(Important note: never use your hands to pick up shells, gloved or not, as this will probably “tamper” the evidence. It is a serious crime scene faux pas. This is a “rookie mistake,” and you will be the butt of jokes in the precinct for months to come.)
Dealing with the Coroner
As someone who deals intimately with death, day in and day out, your average coroner will often be a pasty, emotionless, wise-cracking weirdo who will insist on eating something no matter how gruesome the homicide.
He will often use phrases and ask questions full of words you won’t understand. Just nod and ask occasional leading questions, such as:
- “Any signs of foul play?”
- “What do you think for a time of death?”
- “Would this ‘recently fired’ gun have anything to do with it?”
If stuck for words, you can always defer to the responding officer. A second tactic is to remove your sunglasses and chew on them thoughtfully while gazing over the scene, perhaps guesstimating the wholesale price of the Persian rug that is now completely ruined. I know this tactic sounds ridiculous, but do it in front of a mirror a few times and you’ll see how “thoughtful” it can make you appear.
Distracted by some rowdy urban youths, Officer Carlington was unable to remember whether she was on the outside or the inside of the crime scene.
Dealing with Responding Officers
Your normal, workaday cop will most likely be the first responder to a homicide call. They are often unimpressed with your position and will try to undercut your authority at every opportunity.
Send them out to “knock on doors.” This will keep them out of the crime scene and thus unable to show you up with their “attention to detail” and “logical conclusions.” Also, their street smarts will clash badly with your world-weary cynicism/desire to help people.
Motives & Suspects
You will often be called on to draw a bead on a most likely suspect and motive. In order to get the ball rolling, observe the crime scene, victim and neighborhood. You should be able to get a “jump” on some conclusions by following these simple guidelines:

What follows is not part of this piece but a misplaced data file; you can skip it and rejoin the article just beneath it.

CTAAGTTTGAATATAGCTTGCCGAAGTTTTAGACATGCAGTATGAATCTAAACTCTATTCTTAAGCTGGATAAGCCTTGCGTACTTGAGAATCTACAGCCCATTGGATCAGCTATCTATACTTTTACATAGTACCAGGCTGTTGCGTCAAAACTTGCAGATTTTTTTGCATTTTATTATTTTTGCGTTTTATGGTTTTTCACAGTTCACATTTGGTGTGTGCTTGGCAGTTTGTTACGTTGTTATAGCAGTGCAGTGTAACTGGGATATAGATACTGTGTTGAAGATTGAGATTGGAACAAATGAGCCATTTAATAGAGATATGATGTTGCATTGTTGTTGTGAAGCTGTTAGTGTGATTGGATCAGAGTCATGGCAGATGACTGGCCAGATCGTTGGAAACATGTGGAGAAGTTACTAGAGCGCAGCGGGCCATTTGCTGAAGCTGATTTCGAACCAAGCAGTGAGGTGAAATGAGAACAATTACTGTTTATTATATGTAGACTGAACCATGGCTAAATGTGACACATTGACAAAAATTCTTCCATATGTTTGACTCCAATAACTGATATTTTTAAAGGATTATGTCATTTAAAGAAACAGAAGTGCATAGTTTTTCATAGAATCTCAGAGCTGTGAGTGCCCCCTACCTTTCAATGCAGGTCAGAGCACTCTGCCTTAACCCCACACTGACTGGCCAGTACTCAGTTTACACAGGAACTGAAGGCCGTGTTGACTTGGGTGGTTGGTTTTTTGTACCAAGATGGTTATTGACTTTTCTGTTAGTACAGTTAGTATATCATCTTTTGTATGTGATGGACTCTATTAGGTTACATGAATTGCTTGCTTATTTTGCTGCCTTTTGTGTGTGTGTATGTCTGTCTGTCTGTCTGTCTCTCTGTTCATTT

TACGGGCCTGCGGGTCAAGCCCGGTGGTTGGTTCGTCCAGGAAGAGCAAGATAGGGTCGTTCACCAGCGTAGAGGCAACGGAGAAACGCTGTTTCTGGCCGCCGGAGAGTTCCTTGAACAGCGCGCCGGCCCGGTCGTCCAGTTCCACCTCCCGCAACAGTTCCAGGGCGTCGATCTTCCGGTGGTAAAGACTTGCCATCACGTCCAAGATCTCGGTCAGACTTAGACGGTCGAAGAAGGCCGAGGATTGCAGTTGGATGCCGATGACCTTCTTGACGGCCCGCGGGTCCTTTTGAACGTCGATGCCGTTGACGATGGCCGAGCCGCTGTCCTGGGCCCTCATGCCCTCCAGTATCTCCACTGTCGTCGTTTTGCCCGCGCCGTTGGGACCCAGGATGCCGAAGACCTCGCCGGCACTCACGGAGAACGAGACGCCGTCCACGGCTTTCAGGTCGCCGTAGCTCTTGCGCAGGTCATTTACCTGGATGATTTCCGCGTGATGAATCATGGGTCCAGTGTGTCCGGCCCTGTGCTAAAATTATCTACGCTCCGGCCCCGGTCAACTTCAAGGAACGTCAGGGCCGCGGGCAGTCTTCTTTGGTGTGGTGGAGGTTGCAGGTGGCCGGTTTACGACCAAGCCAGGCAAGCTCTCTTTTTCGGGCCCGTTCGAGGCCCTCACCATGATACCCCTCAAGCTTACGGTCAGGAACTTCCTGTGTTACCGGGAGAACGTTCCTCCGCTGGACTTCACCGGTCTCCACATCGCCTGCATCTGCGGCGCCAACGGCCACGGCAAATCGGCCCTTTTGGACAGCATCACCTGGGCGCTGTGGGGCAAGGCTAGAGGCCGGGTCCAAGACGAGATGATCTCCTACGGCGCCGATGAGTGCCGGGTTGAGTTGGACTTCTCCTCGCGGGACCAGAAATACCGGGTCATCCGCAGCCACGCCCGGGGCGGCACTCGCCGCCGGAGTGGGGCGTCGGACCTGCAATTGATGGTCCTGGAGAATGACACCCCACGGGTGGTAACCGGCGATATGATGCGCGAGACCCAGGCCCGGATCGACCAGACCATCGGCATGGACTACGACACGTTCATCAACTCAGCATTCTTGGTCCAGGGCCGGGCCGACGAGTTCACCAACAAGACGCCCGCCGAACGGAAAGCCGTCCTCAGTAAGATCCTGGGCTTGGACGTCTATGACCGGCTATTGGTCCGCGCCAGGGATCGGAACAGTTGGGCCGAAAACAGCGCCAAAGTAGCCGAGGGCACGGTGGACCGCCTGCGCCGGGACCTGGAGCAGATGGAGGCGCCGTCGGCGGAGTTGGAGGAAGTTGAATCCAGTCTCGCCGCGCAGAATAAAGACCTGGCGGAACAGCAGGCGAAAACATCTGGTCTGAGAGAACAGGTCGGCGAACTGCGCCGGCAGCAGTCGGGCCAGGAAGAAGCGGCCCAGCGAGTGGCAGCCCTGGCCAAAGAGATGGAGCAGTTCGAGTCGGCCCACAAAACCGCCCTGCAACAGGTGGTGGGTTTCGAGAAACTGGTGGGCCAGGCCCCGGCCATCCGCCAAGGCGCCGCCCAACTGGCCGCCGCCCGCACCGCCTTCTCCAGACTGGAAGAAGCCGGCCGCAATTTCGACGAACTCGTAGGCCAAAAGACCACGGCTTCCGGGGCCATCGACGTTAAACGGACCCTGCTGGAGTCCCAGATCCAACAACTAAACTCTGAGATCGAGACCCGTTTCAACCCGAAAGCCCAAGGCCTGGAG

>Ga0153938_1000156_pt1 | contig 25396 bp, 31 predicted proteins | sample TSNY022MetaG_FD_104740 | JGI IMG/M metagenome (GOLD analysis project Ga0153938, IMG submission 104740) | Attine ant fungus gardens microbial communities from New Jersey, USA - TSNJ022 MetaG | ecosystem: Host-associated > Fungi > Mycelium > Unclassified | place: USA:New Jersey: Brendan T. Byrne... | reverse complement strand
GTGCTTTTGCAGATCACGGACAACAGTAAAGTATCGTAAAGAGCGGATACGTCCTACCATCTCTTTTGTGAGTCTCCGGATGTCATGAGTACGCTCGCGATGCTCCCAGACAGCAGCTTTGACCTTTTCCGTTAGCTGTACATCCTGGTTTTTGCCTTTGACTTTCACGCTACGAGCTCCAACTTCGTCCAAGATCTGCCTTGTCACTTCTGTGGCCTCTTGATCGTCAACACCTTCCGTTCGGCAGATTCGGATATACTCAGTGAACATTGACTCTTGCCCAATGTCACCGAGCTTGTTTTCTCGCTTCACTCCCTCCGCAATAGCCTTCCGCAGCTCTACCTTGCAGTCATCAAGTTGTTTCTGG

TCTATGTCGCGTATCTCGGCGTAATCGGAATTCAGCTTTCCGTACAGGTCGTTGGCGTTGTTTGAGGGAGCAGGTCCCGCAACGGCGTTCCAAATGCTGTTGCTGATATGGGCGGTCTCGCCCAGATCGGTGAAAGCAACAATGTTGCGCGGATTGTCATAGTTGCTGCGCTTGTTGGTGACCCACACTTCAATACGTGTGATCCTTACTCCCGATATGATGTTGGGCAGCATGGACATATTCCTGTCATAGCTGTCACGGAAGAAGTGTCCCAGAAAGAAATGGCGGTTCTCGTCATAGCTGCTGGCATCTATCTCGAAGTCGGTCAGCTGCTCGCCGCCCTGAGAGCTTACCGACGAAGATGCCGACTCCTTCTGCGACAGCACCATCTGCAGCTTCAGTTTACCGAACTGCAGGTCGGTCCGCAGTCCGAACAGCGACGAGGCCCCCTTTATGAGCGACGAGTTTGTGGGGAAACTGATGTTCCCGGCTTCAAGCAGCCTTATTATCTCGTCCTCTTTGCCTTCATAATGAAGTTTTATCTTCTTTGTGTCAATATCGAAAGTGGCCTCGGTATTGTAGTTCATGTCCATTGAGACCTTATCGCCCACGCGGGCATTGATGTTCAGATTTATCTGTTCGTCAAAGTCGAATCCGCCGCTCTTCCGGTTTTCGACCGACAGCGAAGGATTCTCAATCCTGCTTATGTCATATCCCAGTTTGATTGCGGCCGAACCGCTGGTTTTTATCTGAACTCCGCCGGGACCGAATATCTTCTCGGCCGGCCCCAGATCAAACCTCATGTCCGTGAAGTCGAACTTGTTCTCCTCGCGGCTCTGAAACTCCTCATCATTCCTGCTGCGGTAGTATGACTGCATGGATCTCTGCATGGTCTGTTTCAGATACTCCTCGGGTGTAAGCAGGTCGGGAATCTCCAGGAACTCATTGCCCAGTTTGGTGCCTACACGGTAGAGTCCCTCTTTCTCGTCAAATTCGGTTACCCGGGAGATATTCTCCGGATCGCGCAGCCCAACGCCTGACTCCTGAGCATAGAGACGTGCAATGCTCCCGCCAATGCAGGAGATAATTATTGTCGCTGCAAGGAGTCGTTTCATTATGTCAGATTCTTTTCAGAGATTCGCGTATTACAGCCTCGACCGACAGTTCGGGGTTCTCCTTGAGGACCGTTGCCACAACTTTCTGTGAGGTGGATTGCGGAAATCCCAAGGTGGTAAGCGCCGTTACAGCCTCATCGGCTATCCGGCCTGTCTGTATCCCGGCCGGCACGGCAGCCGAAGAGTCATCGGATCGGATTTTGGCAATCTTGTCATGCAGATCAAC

Black victim/Lousy neighborhood – “Gang-related”
Possible suspect: Gangbanger
White victim/Mainly black neighborhood – “Possibly gang-related;” “Wrong place at the wrong time”
Possible suspect: Gangbanger
Black or white victim/Drug paraphernalia – “Drug deal gone bad”
Possible suspect: Tony Montana
White victim/Upscale neighborhood – “Crime of passion”
Possible suspect: That guy whose wife you’re banging; local retard
White victim/Influential parents – “Accidental”
Possibly due to: “Ingestion of two .38 bullets in the back of the head”
The First 24 Hours
90% of homicides are solved in the first 24 hours.
Whether this is actually true or not doesn’t matter. Everyone already believes that it is, so act accordingly.
This would seem to indicate that you will have a hectic day (and night) beginning with the homicide call. Look at it this way: you only have to look busy for 24 hours before you can return to your normal schedule of playing computer solitaire and ticketing your ex-wife’s vehicle.
If you can make it past those critical hours, you are out of the woods, so to speak (even if your victim hasn’t even made it out of the woods yet). Label the paperwork “Cold Case” and throw it in the precinct fridge for some cheap laughs.